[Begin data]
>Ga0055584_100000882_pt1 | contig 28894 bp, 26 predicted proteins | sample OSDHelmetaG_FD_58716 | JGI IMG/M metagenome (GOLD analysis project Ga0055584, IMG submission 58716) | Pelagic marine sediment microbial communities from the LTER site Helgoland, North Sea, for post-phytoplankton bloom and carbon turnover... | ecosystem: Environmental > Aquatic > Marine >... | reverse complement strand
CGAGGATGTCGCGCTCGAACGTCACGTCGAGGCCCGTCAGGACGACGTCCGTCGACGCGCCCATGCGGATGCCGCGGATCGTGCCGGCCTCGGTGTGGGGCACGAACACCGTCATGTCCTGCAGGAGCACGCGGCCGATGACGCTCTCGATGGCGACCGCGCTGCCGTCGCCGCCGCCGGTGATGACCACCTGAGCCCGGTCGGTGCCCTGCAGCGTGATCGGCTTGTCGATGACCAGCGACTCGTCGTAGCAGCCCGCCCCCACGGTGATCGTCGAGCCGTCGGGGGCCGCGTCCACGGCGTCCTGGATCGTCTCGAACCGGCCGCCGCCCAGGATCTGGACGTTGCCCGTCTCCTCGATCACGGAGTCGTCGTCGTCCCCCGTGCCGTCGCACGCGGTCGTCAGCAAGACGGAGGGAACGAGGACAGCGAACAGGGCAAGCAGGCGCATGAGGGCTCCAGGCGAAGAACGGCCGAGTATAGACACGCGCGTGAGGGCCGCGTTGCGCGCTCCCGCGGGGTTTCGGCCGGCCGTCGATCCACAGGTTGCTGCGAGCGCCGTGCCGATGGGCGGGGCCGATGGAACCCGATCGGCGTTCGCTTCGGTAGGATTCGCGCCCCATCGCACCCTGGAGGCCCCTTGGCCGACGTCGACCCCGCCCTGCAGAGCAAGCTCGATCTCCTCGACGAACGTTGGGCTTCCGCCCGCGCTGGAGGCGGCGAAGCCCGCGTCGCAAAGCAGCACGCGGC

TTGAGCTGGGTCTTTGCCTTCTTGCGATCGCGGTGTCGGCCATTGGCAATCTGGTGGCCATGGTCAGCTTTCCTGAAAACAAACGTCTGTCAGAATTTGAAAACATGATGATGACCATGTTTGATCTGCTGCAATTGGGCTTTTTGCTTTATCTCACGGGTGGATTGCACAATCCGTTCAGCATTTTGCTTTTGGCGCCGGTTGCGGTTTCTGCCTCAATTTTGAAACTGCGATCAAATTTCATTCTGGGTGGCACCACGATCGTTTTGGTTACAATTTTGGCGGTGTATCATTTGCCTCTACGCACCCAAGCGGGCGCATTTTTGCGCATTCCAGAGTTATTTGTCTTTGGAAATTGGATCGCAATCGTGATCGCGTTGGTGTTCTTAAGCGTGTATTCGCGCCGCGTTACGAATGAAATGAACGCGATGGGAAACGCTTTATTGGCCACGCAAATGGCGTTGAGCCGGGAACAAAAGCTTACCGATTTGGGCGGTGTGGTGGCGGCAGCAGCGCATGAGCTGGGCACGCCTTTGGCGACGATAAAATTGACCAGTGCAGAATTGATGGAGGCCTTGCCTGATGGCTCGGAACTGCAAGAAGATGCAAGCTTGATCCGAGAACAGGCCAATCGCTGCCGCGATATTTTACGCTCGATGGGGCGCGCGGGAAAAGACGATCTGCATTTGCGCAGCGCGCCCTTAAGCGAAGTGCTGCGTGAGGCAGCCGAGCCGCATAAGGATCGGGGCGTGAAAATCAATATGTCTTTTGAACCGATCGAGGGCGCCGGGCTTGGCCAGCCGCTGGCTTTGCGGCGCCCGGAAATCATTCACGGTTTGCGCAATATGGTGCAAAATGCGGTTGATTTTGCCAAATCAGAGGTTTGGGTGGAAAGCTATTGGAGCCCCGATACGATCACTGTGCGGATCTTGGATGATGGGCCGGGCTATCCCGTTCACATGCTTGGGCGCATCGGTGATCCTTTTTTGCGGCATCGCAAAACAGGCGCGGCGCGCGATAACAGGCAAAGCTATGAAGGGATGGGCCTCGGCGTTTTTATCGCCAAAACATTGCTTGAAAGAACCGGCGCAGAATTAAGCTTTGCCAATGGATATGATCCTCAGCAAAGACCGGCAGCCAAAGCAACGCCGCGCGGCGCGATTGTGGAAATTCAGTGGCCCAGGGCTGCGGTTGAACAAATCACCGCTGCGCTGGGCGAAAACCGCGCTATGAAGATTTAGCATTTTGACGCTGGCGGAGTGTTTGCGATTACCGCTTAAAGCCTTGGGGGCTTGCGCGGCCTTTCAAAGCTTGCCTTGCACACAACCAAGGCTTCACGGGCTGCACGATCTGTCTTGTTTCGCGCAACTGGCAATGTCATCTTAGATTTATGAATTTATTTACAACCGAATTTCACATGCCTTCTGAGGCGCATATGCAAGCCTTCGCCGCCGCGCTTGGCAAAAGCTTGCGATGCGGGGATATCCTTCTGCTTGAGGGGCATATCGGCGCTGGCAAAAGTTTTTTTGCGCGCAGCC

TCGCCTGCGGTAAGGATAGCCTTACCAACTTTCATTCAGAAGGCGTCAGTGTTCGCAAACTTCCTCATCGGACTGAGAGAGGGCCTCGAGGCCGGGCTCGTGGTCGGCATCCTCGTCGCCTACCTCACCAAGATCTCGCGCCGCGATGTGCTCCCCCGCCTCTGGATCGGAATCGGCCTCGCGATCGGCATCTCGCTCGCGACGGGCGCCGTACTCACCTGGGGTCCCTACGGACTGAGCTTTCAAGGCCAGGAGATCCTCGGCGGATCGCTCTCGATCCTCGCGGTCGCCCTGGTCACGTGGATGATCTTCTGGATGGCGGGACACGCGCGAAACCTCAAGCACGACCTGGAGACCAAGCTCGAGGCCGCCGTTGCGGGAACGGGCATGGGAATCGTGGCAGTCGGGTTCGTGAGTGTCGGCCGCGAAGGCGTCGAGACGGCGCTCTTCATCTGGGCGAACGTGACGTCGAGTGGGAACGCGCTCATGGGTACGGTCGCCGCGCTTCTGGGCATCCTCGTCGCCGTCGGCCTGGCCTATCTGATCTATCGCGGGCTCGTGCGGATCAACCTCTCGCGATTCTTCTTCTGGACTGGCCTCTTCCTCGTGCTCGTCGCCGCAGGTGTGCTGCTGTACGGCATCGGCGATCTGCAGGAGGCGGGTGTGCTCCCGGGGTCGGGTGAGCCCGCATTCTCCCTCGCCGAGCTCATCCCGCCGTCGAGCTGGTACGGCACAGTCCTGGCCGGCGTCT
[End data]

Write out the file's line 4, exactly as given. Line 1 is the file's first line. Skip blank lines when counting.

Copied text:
TCGCCTGCGGTAAGGATAGCCTTACCAACTTTCATTCAGAAGGCGTCAGTGTTCGCAAACTTCCTCATCGGACTGAGAGAGGGCCTCGAGGCCGGGCTCGTGGTCGGCATCCTCGTCGCCTACCTCACCAAGATCTCGCGCCGCGATGTGCTCCCCCGCCTCTGGATCGGAATCGGCCTCGCGATCGGCATCTCGCTCGCGACGGGCGCCGTACTCACCTGGGGTCCCTACGGACTGAGCTTTCAAGGCCAGGAGATCCTCGGCGGATCGCTCTCGATCCTCGCGGTCGCCCTGGTCACGTGGATGATCTTCTGGATGGCGGGACACGCGCGAAACCTCAAGCACGACCTGGAGACCAAGCTCGAGGCCGCCGTTGCGGGAACGGGCATGGGAATCGTGGCAGTCGGGTTCGTGAGTGTCGGCCGCGAAGGCGTCGAGACGGCGCTCTTCATCTGGGCGAACGTGACGTCGAGTGGGAACGCGCTCATGGGTACGGTCGCCGCGCTTCTGGGCATCCTCGTCGCCGTCGGCCTGGCCTATCTGATCTATCGCGGGCTCGTGCGGATCAACCTCTCGCGATTCTTCTTCTGGACTGGCCTCTTCCTCGTGCTCGTCGCCGCAGGTGTGCTGCTGTACGGCATCGGCGATCTGCAGGAGGCGGGTGTGCTCCCGGGGTCGGGTGAGCCCGCATTCTCCCTCGCCGAGCTCATCCCGCCGTCGAGCTGGTACGGCACAGTCCTGGCCGGCGTCT